British Columbia is expected to experience sustained wildfire activity in August and September, especially in southern regions, with a long-range forecast of hot-dry weather.
Shortly after the wildfire forecast came Thursday, the Okanagan-Similkameen Regional District upgraded an evacuation order to include all residents in the community of Olalla, about 40 kilometres south of Penticton. This was later expanded to include 20 additional properties south of Ollala.
The district also issued evacuation alerts for the Village of Keremeos and rural Keremeos.
More than 300 properties had previously been evacuated as the wildfire consumed more than 42 square kilometres of rugged terrain in the Penticton area.
“People are concerned about their paths to safety,” said Tim Roberts, the Olalla area’s regional director. “It’s an ever-evolving, fast-changing event.”
Fire crews battled to protect homes in the Olalla area through the night, said Bryan Zandberg, a wildfire service information officer.
“There’s still growth going on,” he said. “It’s still an out-of-control fire.”
Neal McLoughlin, the superintendent of predictive services at the BC Wildfire Service, said wildfire activity is now forecast to shift from the province’s north to southern areas.
He said there were 149 new wildfires in B.C. over the past week and similar numbers of fire starts are expected through August, but those weekly fire counts are below normal, with tallies of 50 to 700 over the past 20 years.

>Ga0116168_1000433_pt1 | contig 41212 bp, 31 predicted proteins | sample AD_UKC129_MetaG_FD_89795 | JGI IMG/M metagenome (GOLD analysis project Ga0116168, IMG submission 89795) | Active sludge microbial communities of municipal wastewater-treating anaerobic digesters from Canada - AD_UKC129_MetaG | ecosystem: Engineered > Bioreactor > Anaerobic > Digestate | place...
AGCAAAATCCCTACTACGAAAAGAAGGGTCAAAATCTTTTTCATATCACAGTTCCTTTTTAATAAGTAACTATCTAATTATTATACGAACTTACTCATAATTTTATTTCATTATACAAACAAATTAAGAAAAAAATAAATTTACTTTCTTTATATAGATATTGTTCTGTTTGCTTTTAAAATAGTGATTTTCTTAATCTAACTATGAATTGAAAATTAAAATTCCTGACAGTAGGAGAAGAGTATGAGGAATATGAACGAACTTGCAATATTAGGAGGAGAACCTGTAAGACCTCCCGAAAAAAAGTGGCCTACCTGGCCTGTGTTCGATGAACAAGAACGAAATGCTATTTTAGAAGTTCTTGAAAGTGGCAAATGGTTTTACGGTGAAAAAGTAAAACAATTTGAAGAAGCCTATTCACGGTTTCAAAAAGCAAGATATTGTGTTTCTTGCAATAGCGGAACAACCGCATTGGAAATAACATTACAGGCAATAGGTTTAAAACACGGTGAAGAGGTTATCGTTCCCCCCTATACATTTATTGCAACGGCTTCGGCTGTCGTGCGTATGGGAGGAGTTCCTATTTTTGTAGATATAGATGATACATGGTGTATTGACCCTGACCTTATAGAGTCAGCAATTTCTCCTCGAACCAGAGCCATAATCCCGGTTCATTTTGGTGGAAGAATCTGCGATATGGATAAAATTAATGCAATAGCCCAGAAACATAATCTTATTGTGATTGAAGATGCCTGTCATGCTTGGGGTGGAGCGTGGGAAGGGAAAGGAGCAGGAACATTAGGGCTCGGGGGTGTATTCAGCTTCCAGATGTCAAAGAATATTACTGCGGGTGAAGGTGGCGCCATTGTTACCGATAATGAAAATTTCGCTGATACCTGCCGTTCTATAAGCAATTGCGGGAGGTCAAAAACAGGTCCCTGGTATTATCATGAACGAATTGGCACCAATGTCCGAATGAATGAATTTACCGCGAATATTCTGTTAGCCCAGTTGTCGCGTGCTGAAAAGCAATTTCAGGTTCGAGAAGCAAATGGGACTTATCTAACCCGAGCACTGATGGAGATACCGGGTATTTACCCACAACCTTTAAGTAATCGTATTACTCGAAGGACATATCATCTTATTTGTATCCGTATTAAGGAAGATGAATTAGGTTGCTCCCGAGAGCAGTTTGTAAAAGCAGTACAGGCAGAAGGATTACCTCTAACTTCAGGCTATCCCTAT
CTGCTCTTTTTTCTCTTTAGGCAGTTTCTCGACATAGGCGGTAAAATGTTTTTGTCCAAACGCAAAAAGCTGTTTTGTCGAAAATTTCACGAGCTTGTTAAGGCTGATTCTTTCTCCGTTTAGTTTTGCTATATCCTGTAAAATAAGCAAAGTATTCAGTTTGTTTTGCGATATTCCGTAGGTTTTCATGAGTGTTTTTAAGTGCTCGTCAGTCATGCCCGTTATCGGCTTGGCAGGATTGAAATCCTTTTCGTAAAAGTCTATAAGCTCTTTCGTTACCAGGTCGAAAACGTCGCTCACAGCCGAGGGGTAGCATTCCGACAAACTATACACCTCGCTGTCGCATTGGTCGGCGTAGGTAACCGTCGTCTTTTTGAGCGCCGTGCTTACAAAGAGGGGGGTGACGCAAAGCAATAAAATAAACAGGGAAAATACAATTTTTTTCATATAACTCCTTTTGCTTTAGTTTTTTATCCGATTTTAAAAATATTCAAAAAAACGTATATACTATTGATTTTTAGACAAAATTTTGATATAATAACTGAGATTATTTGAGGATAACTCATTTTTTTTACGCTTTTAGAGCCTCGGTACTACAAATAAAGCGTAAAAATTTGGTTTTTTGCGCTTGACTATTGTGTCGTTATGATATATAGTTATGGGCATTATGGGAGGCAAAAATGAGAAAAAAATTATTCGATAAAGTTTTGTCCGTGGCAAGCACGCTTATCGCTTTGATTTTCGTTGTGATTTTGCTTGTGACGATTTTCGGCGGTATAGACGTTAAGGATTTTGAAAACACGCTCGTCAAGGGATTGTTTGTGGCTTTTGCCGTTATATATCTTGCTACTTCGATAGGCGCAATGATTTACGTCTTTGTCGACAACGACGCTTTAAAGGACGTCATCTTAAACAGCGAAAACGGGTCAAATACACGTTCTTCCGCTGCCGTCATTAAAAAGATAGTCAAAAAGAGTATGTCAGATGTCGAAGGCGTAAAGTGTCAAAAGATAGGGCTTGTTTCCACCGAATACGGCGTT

“We’re expecting above-average temperatures, near-normal precipitation amounts through most of B.C. in August and early September and then a gradual return to seasonal temperatures by October,” said McLoughlin. “We are anticipating a similar number of fire starts through August as we observed with the later part of July.”
McLoughlin said B.C.’s wet, cool spring and late snowmelt have contributed to fewer large wildfires this year, so far.
Forests Minister Katrine Conroy told a monthly fire forecast briefing there are 91 active wildfires in B.C., with six of those considered fires of note, including wildfires outside Lytton and near Penticton.
She said 528 wildfires this year have burned 220 square kilometres.
“Just by comparison, by the same time last year we had more than 1,300 fires burning and 25 times the hectares,” Conroy said.
B.C. experienced record wildfires in 2017 when more than 12,000 square kilometres burned, and in 2018 when 13,500 square kilometres burned.
The Fraser Canyon village of Lytton was largely destroyed by a wildfire in June 2021 after temperatures reached an all-time national record of 49.6 C.
Public Safety Minister Mike Farnworth said wildfire activity this year has now resulted in almost 400 property evacuation orders and 500 evacuation alerts, while at the same time last year there were 4,300 evacuation orders and 21,000 alerts.
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